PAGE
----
In 1924, America passed an immigration law—the Johnson-Reed Act, which drastically limited immigration and made permanent restrictions designed to keep out Southern and Eastern Europeans, particularly Italians and Jews, Africans, Middle Easterners, in addition, it barred Asian immigration all together—this law was once praised by U.S. Attorney General Jeff Sessions. By the late 1920’s, the stock market also began to falter. 

In the meantime, the 1920s saw the Ku Klux Klan (KKK) reach its zenith when the organization’s membership rose to between 4.5 and 5 million. What also happened in America during that decade? As a nation, Levin explained, “We became more industrial and more urban.” And in response, the KKK rallied its base by leveraging their traditional disdain for African-Americans and exploited their members’ nostalgia against them. 

In many ways, what triggered the rise in hate that has gripped the nation since President Trump took office more than a year ago, is not much different than what has ignited hate fueled anger since the ratification of the 13th amendment in 1865. 

According to Levin, hate groups are remarkably adept at finding and exploiting issues, so they can ride the wave. “We are seeing diversification,” Levin explained, “anti-Muslim, anti-Arab, anti-Transgender, Anti-Latino, anti-Black, anti-White—perceptions of race relations are low.” He added, “What we’ve seen in large American cities, gives a decent, national cross-section [of what is happening] and we don’t have to wait for official data.

“In the two and a half years leading up to and just after Charlottesville, the nation witnessed more mega rallies of White nationalist (100 or more participants) in public,” Levin noted and continued, “Charlottesville or the rally held the night before at the University of Virginia, was the biggest rally in decades.”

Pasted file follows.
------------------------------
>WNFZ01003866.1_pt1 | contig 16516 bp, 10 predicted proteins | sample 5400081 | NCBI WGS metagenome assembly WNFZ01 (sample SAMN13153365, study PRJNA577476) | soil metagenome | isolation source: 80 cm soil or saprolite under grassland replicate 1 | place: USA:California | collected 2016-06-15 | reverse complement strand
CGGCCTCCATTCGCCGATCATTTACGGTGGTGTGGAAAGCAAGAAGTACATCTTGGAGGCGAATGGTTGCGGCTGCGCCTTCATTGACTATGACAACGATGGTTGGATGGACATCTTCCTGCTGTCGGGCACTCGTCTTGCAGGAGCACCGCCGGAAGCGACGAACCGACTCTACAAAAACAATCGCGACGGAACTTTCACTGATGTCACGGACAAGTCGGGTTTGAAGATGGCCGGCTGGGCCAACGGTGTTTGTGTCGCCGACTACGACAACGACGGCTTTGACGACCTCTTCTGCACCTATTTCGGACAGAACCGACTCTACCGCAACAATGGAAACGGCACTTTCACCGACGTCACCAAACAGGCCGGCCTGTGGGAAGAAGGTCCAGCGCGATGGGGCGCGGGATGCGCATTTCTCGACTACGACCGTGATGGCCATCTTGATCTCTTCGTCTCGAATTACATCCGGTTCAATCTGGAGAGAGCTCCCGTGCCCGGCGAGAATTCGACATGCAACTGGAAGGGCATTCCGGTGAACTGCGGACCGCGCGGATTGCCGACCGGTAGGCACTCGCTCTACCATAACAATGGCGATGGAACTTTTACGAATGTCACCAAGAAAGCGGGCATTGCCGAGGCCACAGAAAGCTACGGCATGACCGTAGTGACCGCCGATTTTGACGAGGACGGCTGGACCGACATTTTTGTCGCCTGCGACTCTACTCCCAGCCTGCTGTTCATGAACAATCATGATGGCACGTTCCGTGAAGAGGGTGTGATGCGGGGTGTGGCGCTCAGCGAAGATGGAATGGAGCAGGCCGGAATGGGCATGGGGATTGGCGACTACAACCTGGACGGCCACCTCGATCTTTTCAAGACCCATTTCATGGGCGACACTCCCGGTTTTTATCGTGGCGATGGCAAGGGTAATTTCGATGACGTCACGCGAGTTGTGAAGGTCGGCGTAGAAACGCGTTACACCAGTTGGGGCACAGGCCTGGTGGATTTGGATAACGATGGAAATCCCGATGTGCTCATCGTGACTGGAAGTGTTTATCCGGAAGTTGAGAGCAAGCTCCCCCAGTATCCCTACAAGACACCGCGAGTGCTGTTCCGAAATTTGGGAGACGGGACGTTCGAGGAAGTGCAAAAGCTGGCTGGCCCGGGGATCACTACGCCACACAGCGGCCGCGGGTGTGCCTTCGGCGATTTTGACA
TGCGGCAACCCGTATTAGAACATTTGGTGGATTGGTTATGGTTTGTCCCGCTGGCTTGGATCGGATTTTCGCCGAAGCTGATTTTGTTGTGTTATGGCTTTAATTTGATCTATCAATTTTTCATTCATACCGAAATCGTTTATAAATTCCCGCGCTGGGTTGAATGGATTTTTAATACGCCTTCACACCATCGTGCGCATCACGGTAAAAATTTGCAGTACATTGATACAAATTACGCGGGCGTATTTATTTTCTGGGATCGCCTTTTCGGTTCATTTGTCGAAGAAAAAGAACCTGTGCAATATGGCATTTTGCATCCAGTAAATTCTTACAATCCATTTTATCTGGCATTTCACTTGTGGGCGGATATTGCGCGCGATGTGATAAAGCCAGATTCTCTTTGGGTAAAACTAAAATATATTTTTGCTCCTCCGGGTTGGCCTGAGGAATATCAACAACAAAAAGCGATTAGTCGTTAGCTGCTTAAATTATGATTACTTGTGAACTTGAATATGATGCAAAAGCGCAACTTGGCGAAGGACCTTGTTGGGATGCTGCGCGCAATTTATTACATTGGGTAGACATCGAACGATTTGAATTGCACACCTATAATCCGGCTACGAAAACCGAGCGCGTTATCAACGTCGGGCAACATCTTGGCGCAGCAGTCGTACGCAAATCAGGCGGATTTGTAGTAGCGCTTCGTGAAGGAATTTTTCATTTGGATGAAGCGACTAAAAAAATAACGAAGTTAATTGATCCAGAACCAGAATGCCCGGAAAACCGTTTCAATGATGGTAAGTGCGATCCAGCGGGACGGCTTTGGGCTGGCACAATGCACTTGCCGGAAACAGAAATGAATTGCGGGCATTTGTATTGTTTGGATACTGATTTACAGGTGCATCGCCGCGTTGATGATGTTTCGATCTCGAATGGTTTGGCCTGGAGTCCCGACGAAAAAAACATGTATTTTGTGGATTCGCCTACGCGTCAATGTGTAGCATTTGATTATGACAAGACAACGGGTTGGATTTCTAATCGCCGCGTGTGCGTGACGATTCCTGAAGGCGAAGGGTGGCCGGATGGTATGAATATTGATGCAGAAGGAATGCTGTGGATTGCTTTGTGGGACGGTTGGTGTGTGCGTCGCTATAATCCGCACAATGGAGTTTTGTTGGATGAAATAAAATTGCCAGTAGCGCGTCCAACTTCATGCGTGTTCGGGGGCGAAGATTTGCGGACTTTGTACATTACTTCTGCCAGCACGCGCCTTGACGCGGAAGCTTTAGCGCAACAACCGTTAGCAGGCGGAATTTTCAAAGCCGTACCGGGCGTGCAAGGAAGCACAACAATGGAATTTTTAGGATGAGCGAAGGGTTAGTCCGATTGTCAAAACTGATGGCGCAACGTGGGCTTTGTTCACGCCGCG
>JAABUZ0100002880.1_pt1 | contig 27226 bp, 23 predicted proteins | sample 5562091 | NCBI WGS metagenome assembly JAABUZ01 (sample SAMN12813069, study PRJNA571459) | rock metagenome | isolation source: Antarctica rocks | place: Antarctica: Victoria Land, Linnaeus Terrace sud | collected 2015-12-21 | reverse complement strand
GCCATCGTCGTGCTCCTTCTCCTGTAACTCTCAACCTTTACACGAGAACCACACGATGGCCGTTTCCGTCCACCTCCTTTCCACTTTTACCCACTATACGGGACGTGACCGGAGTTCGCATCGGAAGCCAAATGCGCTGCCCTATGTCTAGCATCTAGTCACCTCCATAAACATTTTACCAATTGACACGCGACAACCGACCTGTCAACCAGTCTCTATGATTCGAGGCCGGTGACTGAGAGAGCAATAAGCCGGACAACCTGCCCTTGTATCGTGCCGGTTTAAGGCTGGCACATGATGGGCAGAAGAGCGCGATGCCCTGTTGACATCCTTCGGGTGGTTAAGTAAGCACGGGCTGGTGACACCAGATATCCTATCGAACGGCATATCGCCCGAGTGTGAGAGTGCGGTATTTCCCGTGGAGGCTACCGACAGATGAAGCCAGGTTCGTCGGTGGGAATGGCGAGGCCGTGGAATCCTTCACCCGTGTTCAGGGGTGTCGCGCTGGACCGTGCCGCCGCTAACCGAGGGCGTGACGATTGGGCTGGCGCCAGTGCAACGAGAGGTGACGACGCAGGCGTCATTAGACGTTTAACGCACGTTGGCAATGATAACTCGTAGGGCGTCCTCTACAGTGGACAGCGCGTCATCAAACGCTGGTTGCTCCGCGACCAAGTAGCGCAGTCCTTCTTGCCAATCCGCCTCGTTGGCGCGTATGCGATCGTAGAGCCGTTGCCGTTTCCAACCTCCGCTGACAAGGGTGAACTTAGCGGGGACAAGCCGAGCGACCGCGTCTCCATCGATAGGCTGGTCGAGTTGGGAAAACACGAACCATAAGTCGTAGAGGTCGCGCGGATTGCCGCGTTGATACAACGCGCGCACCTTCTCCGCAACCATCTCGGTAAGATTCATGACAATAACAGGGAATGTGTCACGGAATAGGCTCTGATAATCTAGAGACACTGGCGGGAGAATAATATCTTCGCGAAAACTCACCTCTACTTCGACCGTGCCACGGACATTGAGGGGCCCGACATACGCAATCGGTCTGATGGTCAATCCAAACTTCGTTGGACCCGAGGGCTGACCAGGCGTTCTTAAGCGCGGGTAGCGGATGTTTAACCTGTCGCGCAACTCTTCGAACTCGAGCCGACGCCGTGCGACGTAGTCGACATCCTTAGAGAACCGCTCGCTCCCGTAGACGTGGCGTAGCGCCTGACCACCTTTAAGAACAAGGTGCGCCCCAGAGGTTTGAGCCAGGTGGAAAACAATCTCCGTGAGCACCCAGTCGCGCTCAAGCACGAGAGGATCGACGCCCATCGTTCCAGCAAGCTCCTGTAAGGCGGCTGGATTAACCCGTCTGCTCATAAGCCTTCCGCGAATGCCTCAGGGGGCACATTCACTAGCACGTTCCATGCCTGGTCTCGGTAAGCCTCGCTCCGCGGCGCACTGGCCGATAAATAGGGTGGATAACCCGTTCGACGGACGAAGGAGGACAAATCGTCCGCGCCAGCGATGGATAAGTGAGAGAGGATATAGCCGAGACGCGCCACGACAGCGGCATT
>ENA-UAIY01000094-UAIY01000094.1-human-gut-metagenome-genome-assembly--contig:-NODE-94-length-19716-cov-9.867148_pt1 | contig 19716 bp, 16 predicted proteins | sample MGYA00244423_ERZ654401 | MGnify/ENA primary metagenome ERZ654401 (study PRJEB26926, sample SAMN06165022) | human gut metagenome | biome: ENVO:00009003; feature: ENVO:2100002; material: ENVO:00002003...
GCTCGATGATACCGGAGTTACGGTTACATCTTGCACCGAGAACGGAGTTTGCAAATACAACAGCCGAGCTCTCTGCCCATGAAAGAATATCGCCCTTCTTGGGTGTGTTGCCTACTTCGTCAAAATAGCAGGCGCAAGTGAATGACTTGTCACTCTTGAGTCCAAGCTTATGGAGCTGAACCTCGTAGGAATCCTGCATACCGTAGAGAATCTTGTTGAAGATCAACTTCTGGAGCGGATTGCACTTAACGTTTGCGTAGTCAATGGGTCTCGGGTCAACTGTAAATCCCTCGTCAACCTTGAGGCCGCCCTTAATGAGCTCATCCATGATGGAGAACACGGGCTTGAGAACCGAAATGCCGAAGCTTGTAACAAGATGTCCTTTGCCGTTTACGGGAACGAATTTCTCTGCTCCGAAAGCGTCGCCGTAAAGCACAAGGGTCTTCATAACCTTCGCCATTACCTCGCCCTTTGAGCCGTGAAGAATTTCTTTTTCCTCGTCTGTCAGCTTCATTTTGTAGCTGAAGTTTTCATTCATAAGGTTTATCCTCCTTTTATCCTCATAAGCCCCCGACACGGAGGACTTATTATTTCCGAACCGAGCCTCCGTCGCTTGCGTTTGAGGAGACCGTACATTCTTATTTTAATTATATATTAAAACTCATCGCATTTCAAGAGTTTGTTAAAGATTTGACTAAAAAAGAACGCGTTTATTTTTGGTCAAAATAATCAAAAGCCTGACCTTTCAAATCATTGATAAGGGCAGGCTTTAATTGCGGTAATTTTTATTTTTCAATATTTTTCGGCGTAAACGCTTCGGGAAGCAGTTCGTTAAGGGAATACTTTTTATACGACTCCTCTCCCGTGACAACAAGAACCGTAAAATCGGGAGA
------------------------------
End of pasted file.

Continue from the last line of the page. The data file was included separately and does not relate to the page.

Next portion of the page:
Joint oversight Hearing on Hate Crime

Levin believes this may be partly attributed to a perceived threat these groups attribute to changing demographics that show for the first time, White Christians are not the majority in the U.S.

The May report stressed that, “Prejudice and individual manifestations of it often involve a range of interdependent variables that make certain conclusions more difficult to draw than others, particularly in trying to connect a rise in hate crime to one specific causal factor.” 

Levin reported hate crimes have trended downward so far this year, but he also acknowledged the rapidly approaching and highly charged mid-term election, coupled with instability being experienced on a national and international level could impact this trend. “Hopefully, these declines of hate crimes so far in 2018, will hold, but as in 2016 any drop could be illusory come year end, as emotions run high in a fragmented and increasingly uncivil society,” he asserted.

White nationalists, their related government cohort and anti-government extremists’ group represent the top, most diverse threat matrix the nation has faced in decades, Levin shared. “We are very worried, he added, “When a movement like the Alt Right explodes, it’s like hitting mercury with a hammer.” 

Learn more about CSUSB’s Center for the Study of Hate and Extremism visit https://csbs.csusb.edu/hate-and-extremism-center. 

Review the May 2018 report, Hate Crimes Rise in U.S. Cities and Counties in Time of Division & Foreign Interference, at http://csbs.csusb.edu/sites/csusb_csbs/files/2018%20Hate%20Final%20Report%205-14.pdf. 

This month, CSUSB’s Center for the Study of Hate & Extremism released a new report titled, Hate Crimes in Los Angeles 2017-2018: A Comparative Analysis With Other Major Cities. The report is also available online at https://csbs.csusb.edu/sites/csusb_csbs/files/LA%20City%20Hate%20Crime%20v8.pdf.